On Friday, President Obama announced that he had asked EPA Administrator Lisa Jackson to withdraw the final National Ambient Air Quality Standard for ozone pollution, which she and her expert agency had sent to the White House for review. The president's announcement is terribly bad news, and terribly bad policy, on several scores.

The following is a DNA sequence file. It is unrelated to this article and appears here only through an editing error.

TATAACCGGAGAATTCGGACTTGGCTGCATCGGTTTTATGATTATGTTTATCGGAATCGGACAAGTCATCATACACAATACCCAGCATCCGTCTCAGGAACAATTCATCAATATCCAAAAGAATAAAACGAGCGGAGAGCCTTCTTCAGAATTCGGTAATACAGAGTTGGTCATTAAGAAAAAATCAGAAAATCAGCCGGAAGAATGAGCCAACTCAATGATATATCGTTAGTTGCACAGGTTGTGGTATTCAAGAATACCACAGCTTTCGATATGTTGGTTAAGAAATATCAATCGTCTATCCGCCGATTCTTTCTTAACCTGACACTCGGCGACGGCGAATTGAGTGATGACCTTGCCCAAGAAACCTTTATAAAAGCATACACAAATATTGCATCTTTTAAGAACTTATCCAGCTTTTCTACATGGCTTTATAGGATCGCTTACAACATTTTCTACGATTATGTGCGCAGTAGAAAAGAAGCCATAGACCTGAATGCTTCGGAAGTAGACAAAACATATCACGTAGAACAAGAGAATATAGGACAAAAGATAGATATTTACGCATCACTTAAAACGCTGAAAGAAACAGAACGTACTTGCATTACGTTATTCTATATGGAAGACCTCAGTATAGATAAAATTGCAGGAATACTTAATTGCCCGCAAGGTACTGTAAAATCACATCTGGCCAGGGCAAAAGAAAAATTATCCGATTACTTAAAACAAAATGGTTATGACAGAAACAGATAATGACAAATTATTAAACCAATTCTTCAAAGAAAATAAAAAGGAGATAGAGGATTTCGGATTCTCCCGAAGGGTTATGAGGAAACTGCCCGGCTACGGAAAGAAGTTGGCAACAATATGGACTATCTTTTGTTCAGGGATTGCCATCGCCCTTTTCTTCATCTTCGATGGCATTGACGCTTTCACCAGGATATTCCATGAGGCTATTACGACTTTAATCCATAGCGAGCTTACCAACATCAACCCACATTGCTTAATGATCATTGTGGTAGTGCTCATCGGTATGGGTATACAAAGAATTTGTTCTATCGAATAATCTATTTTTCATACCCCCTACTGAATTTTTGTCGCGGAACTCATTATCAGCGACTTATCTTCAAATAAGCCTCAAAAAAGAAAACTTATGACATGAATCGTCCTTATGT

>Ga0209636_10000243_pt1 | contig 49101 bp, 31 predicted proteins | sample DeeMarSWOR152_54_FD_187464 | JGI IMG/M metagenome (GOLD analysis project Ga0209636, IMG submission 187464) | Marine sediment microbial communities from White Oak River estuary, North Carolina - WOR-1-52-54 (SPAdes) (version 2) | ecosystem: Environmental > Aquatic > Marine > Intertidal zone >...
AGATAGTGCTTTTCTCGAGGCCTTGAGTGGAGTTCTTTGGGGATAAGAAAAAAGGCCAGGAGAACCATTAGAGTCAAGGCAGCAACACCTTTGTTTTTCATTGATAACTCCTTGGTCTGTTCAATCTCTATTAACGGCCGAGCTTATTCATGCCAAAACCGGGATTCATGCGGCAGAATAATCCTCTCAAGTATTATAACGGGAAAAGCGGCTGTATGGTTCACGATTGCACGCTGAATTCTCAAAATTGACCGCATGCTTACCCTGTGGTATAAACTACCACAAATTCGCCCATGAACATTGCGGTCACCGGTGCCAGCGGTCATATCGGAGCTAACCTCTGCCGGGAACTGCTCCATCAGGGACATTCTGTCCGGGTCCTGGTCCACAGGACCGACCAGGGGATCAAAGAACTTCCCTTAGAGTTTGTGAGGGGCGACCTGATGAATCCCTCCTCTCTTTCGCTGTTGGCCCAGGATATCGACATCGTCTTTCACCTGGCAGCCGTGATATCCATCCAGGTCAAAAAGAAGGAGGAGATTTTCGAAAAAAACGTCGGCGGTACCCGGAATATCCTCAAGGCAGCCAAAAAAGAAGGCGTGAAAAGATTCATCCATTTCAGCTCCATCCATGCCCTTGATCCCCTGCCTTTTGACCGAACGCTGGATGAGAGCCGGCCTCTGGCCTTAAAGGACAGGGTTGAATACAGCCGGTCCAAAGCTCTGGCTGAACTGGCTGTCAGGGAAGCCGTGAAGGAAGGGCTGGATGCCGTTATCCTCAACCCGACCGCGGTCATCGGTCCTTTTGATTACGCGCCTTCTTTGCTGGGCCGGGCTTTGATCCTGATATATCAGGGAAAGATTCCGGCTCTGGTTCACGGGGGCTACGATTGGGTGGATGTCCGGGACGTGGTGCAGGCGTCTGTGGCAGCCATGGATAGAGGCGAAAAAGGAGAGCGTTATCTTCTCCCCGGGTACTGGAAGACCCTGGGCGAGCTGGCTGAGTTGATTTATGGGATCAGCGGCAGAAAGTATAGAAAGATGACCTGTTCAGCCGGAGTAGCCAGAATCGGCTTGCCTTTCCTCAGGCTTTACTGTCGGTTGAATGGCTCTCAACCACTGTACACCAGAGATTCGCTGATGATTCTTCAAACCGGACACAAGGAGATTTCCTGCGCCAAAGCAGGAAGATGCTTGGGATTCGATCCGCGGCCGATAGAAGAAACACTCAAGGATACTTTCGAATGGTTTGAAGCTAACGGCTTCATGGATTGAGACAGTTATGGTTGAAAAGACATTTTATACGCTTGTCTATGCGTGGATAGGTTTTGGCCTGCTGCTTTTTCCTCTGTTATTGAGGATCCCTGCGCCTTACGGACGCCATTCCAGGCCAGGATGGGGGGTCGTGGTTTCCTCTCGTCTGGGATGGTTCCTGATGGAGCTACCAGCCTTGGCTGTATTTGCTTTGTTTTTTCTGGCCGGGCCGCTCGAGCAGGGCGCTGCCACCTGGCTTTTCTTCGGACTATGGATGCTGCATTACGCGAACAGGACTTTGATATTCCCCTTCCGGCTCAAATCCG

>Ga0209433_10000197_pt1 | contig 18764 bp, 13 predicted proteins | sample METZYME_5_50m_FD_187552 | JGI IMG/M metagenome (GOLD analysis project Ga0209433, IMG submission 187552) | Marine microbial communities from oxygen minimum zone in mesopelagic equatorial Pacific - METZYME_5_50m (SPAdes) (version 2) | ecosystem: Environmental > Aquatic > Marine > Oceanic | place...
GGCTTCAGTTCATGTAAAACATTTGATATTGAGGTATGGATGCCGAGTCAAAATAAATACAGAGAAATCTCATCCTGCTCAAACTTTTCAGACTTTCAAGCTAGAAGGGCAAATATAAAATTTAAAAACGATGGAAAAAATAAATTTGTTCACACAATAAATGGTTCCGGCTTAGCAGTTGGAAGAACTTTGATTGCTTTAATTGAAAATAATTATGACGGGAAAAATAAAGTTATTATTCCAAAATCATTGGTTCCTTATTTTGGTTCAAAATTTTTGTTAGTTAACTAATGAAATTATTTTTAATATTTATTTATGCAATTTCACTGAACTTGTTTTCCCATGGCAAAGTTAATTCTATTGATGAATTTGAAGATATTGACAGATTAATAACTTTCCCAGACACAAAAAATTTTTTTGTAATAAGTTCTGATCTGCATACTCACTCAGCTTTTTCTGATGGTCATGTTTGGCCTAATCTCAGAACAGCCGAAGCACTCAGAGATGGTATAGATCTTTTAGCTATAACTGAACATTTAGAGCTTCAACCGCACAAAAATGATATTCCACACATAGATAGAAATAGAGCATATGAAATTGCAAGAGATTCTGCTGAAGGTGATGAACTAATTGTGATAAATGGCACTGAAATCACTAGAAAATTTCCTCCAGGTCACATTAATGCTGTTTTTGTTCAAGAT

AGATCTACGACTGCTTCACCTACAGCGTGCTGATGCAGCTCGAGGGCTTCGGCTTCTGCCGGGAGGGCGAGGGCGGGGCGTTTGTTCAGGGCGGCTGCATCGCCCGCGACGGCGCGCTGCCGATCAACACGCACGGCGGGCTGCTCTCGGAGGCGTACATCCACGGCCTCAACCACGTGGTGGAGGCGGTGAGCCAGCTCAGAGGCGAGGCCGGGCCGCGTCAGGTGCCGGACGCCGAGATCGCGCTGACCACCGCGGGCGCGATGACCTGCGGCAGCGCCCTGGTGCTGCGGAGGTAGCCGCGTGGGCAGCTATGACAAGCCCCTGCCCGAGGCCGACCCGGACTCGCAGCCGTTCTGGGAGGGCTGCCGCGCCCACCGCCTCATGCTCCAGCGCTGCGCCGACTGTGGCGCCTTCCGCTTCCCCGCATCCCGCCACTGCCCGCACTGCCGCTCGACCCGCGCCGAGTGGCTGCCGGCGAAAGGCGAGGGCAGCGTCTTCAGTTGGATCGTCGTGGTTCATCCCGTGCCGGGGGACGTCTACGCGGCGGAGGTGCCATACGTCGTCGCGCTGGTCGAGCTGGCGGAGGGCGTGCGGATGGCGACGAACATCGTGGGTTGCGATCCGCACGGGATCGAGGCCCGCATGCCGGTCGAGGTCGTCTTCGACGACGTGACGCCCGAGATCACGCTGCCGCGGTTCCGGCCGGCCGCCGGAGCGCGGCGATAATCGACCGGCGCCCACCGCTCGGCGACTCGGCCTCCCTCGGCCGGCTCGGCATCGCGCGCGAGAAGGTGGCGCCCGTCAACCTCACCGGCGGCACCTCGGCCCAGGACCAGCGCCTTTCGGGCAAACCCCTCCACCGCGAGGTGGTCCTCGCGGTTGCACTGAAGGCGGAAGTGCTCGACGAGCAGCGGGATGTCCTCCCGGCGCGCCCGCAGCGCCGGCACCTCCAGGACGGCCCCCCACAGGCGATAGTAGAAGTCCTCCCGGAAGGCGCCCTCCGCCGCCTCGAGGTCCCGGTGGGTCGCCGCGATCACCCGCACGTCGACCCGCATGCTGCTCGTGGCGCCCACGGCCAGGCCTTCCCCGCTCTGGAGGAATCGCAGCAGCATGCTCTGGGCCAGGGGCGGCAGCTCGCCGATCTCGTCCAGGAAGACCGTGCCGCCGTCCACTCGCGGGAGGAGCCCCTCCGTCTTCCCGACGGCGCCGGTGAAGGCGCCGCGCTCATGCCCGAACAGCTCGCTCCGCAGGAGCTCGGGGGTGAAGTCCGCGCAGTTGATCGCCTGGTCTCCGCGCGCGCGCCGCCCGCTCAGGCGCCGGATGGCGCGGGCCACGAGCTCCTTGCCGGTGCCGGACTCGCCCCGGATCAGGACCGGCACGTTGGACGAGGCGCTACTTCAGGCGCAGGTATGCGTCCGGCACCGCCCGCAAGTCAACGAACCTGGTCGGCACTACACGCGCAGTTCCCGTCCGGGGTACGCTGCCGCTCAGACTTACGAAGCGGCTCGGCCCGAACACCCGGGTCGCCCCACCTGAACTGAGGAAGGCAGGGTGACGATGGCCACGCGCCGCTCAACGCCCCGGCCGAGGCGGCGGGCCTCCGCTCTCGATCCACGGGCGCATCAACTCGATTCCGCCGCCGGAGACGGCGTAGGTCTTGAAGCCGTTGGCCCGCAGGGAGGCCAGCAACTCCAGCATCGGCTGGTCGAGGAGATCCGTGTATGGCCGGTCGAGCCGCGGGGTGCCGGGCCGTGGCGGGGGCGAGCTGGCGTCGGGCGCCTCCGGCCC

The efficient wasteland In his essay, Richard Revesz argues in favor of a "cost-benefit environmentalism" that embraces economic analysis and "uses both reason and compassion to justify strong environmental rules." It is wonderful to have such a prominent fan of cost-benefit analysis explicitly embrace environmental values; this doesn't happen every day. The trouble is, however, that cost-benefit analysis is at odds with fundamental premises of environmentalism, and it's not particularly good at either reason or compassion. Environmentalism has many subtleties and variations, but I think most environmentalists share certain core beliefs. They are convinced that the future matters -- that we should protect the earth and its inhabitants into the indefinite future. They worry about other people and other living creatures and about their own complicity in causing others' suffering through environmental degradation. They prefer concreteness over abstraction: They don't just want to read about nature; they want to experience it. They understand the reasons that reason cannot know: the small shiver of joy upon seeing spring's first warbler, the glimpse of the infinite in a summer storm.